MADISON, WI, FEBRUARY 11, 2008 -- Transgenic cotton cultivars were planted on almost 93% of U.S. cotton acres in 2007. Transgenic cultivars with pest-managing traits are dual-purpose products. The cultivars produce lint and seed, while the expressed propriety traits provide part of the crop's insect management and/or enable use of broad-spectrum herbicides for weed management.
Growers must choose among an increasing number of cultivars and an increasingly diverse spectrum of pest management options linked to the cultivars. In recent years, the number of different transgenic cotton production options that a grower may purchase has outpaced the capacity of the official cultivar trials (OCTs) to adequately evaluate their economic value.
First, large numbers of cultivars are being offered; but moreover OCTs when conducted with uniform, and generally very high levels of pest management, do not fully assess the value of the transgenic cultivars. In fact, the pest management options and their associated potential for cost reductions are the principal features of the current transgenic cultivars.
This paper addresses the challenges posed by the advent of transgenic, pest-managing technologies, and directly addresses the question most relevant to growers, "Will transgenic cultivars return more profit"" Results from the study were published in the January-February 2008 issue of Agronomy Journal.
Field experiments were conducted from 2001-2004 to compare production systems utilizing cotton cultivars possessing different transgenic technologies. Cultivars of each type of technology were managed in accordance with their respective genetic capabilities. In 2001 and 2002 selection of the Roundup Ready technology system resulted in reduced returns to the producer, while higher returns were attained from non-transgenic, Bollgard and Bollgard/Roundup Ready technologies. Cultivar differences were noted among the non-transgenic cultivars.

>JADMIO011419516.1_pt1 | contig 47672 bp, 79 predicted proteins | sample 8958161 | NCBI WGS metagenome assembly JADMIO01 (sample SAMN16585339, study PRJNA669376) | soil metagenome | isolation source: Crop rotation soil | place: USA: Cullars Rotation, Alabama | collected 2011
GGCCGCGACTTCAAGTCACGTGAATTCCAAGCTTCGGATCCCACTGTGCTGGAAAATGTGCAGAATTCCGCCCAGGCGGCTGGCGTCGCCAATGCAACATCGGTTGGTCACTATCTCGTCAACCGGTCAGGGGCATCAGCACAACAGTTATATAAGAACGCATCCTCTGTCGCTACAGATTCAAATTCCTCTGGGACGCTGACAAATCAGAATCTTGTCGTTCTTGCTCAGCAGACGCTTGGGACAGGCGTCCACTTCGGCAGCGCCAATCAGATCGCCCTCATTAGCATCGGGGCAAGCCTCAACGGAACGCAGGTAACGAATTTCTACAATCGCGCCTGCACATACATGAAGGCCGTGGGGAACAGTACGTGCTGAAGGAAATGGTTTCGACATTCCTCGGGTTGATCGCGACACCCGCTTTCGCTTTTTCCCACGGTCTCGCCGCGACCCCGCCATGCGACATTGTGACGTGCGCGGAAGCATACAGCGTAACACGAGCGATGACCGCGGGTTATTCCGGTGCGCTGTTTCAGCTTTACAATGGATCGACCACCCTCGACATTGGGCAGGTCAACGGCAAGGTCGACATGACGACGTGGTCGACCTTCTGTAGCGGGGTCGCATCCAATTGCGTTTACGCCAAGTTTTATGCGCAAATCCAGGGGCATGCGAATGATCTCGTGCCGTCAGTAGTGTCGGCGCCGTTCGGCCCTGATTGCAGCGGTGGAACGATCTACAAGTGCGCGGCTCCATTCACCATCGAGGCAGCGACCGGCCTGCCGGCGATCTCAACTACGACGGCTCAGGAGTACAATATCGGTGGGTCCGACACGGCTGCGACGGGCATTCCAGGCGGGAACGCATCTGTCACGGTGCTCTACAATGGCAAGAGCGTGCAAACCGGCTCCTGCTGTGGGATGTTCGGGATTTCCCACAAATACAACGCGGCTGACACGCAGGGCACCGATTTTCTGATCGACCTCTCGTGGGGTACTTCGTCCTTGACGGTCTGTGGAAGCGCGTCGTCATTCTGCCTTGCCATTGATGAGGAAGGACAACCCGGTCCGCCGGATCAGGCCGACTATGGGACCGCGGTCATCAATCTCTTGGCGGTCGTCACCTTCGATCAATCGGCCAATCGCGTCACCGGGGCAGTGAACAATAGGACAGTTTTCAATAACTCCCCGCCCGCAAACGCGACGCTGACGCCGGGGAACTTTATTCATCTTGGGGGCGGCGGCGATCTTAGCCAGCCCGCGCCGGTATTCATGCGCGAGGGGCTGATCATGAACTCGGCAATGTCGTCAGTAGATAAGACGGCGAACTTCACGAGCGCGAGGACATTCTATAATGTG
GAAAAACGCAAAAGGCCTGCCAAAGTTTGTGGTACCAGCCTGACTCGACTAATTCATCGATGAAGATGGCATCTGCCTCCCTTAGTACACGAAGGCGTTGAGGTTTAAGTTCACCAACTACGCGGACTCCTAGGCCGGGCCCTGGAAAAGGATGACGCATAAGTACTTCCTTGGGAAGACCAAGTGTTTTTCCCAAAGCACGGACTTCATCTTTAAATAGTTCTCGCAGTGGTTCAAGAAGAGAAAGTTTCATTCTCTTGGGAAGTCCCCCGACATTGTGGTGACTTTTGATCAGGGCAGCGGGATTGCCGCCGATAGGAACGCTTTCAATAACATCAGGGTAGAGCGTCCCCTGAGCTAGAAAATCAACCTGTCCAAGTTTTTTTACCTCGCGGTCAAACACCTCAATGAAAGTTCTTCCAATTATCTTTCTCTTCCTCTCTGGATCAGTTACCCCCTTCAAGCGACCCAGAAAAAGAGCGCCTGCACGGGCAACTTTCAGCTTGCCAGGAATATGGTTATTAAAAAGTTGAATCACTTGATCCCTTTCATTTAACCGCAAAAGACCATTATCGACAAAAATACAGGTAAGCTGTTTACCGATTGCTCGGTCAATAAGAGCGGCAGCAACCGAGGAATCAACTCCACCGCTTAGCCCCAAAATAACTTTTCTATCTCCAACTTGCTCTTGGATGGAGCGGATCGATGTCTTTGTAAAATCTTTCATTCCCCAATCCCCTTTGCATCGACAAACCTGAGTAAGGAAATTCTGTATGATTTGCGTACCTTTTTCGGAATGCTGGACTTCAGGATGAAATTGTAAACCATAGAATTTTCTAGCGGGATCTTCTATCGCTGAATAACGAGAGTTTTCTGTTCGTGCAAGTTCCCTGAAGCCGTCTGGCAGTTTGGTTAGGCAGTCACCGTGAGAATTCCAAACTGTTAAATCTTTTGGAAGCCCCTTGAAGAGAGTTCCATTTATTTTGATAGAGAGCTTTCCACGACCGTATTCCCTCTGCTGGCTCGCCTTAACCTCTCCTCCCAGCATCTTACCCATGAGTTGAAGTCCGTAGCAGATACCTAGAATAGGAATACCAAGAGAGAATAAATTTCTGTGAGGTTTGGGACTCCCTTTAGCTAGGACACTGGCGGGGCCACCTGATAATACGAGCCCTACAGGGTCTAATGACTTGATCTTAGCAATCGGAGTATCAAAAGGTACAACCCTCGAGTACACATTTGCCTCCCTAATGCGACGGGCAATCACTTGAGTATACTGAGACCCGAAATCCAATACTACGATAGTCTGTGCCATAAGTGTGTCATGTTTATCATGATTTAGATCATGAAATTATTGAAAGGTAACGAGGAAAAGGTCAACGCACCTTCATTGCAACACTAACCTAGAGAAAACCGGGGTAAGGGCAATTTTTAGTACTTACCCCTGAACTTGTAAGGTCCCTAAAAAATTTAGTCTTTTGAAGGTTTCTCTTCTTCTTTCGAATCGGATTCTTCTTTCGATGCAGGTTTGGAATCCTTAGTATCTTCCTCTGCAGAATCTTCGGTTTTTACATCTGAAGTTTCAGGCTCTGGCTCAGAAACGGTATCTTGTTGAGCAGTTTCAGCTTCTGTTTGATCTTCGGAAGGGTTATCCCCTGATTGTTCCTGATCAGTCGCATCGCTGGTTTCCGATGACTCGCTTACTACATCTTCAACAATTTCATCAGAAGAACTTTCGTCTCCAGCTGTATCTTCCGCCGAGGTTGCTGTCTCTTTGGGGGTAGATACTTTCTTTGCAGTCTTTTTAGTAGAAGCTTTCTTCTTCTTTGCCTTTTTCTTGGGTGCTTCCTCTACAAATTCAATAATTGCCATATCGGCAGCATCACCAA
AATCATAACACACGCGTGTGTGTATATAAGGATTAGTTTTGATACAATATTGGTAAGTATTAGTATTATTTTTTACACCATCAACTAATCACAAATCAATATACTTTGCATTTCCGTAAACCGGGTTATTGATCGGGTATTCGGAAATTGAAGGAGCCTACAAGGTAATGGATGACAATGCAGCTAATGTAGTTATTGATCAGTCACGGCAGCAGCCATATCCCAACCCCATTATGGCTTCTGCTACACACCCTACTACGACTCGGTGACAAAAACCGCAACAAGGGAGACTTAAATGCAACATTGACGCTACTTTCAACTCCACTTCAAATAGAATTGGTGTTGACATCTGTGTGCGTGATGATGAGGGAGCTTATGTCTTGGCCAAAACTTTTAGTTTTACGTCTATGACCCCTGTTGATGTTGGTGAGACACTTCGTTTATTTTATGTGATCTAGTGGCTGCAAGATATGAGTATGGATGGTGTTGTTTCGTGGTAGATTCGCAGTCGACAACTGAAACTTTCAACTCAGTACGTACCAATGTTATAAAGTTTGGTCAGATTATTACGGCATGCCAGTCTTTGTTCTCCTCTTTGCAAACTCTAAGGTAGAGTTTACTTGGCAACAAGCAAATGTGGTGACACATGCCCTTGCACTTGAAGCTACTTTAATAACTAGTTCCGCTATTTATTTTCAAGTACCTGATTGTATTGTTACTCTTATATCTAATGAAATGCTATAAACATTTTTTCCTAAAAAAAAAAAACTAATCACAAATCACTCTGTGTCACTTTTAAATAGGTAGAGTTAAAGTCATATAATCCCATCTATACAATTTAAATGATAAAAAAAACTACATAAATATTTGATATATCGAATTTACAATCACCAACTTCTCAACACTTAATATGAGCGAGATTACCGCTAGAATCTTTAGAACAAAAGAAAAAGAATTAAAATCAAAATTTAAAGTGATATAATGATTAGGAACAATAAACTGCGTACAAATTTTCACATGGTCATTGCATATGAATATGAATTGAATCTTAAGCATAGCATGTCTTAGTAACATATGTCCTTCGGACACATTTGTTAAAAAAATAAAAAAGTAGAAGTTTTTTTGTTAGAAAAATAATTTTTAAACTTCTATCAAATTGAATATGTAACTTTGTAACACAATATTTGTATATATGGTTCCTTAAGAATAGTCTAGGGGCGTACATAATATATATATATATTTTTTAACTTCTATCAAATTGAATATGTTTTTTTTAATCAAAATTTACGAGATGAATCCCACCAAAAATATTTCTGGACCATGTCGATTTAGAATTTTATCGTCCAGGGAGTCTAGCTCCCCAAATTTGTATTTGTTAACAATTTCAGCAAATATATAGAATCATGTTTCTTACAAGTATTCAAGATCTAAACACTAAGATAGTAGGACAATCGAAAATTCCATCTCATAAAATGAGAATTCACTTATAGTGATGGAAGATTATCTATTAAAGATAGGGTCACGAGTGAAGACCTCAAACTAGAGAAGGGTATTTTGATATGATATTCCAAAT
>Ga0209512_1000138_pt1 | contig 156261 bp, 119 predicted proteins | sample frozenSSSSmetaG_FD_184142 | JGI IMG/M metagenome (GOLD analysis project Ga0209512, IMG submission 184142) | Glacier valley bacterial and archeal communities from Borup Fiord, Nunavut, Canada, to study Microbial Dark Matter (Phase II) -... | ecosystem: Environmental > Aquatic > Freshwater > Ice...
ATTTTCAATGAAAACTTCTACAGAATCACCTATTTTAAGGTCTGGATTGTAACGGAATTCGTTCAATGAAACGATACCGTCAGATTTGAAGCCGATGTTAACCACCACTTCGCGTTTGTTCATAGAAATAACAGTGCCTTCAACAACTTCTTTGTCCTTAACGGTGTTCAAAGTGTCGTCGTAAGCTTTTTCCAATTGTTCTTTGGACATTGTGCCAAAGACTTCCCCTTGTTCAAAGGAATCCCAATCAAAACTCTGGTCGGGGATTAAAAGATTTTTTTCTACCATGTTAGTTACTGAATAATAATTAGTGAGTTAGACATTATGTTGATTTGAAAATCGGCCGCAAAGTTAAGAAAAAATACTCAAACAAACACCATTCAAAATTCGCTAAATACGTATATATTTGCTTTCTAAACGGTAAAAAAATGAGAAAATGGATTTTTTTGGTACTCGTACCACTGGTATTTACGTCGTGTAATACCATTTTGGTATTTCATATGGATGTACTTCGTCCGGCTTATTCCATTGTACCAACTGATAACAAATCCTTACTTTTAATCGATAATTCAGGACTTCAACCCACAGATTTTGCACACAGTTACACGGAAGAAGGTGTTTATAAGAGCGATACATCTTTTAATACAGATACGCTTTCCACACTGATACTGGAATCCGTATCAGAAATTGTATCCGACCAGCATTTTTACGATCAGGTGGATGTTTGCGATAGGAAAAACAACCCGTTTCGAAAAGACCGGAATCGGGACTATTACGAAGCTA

Again in 2003, selection of the transgenic cultivars reduced returns, while similar, higher returns were attained from non-transgenic technologies.
According to the authors, "Collectively these results indicate that profitability was most closely associated with yields and not the transgenic technologies." Continued research is necessary to analyze the 2005 and 2006 results with more recent types of transgenic cotton cultivars.
Members of the University of Georgia Cotton Team and a Cotton Incorporated agronomist and economist were the principal investigators for these studies that were partially funded by Cotton Incorporated. This project is an example of innovative, multi-disciplinary research that is necessary to address the questions most relevant to growers in the current economic context.
The full article is available for no charge for 30 days following the date of this summary. View the abstract at http://agron.
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